rally with HIV t-shirts
Rally in South Africa

A different study, which looked at the successes of a national HIV/AIDS campaign in Uganda in the late 1980s, found that men and women were open to changing their behavior when they were confronted with both a clear media message as well as evidence in their communities (e.g., family and friends becoming sick or dying) that AIDS was taking a toll. The study contrasts this case with Botswana, where the incidence of AIDS was much lower at the time, so local people found little reason to change their behavior.15

A third study, which also took place in South Africa, found that targeting particular areas characterized by risky sexual behavior, particularly specific social networks, met with some success.16

A researcher in Tanzania found that while few men were willing to subscribe to the "ABC" philosophy as a whole, individuals practiced a modified version of the strategy. The study explains that,

some delay their sexual debut, others reduce the number of their sexual partners, and still others may even use a condom in casual sexual encounters. However, many deny that they are at risk of HIV infection and insist that 'life itself is a chance' (maisha ni bahati), meaning you can never fully protect yourself against the dangers of life, including the spread of HIV.17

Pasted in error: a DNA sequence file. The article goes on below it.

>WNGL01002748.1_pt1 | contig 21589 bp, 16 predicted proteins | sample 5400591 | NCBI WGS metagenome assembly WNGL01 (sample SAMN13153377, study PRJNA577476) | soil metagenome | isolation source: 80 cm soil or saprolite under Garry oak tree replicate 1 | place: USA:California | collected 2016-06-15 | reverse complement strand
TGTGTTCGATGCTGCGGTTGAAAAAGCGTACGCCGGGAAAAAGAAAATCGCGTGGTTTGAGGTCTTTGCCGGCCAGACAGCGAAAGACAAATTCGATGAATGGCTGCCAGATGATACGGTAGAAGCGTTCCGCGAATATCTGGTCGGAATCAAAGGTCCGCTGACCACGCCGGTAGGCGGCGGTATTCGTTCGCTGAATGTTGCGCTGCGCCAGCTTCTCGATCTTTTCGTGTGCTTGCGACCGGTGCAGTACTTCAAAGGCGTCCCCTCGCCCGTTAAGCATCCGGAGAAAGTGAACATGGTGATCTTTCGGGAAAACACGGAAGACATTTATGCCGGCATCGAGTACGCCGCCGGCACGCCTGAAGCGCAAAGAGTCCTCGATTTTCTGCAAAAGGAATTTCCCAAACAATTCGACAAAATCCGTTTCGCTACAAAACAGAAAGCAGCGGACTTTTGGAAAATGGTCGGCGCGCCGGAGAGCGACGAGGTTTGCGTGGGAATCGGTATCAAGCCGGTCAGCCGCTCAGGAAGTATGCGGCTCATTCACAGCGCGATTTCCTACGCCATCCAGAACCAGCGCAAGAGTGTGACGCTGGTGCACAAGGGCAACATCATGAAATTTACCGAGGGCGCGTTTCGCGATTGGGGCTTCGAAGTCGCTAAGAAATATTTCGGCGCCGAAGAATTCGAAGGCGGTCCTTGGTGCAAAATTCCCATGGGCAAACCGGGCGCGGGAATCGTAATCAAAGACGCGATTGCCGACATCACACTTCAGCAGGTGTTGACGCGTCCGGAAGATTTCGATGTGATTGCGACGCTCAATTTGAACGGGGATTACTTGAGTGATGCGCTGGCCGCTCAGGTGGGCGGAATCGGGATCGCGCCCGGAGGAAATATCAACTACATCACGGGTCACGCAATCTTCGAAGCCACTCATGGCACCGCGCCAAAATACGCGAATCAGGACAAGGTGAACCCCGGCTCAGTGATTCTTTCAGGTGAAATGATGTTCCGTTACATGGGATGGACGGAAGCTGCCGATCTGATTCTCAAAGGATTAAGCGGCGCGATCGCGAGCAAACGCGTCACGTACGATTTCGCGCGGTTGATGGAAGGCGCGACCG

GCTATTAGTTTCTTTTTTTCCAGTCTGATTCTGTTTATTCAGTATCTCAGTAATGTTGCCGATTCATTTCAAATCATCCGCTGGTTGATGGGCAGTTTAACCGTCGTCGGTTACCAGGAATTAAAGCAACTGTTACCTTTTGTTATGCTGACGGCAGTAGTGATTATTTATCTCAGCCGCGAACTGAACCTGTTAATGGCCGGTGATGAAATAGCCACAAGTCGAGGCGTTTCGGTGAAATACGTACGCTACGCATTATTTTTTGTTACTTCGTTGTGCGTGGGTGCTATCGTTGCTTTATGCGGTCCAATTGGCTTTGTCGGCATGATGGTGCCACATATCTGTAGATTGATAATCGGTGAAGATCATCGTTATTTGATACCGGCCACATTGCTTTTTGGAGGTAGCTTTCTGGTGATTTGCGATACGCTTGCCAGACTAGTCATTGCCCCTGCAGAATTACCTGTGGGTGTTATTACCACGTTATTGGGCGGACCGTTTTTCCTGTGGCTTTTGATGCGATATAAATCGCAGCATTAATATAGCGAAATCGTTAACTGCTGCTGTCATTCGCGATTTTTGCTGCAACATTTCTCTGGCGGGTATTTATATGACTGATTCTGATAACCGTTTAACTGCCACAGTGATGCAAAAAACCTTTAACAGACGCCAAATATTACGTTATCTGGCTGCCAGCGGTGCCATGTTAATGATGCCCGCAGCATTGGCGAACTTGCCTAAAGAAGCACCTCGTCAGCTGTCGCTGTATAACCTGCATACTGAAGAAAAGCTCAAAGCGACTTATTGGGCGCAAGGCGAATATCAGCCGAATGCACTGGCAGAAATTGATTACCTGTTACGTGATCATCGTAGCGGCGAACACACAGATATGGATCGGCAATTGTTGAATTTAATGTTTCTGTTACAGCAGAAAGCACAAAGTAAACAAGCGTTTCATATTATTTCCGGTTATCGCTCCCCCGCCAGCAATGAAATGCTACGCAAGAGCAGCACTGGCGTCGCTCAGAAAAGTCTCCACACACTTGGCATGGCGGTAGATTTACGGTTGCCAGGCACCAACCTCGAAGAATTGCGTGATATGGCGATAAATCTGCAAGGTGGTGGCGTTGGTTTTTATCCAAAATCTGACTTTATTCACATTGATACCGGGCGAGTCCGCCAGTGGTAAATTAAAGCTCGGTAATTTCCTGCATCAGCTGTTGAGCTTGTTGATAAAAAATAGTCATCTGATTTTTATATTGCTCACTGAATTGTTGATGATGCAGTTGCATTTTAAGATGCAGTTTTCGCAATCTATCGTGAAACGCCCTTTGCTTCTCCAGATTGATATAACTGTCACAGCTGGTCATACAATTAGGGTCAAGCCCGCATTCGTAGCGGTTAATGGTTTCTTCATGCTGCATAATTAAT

A different researcher in Malawi found exactly the same sort of behavior there. Condom use was more common with risky partners, but seen as unnecessary with others. Rather than practicing fidelity or abstinence, men would use a "compromise" strategy, even "selecting less attractive women" as partners:

Because sex is perceived as central to the good life, because a variety of sexual partners is considered to add spice to life, and because resisting temptation is understood to be so difficult, modifications of fidelity are the main strategies of prevention being discussed in local networks. The primary modifications are a reduction in the number of partners, a more careful selection of partners, and the use of condoms with partners considered to be risky. All are advocated and all are criticized.18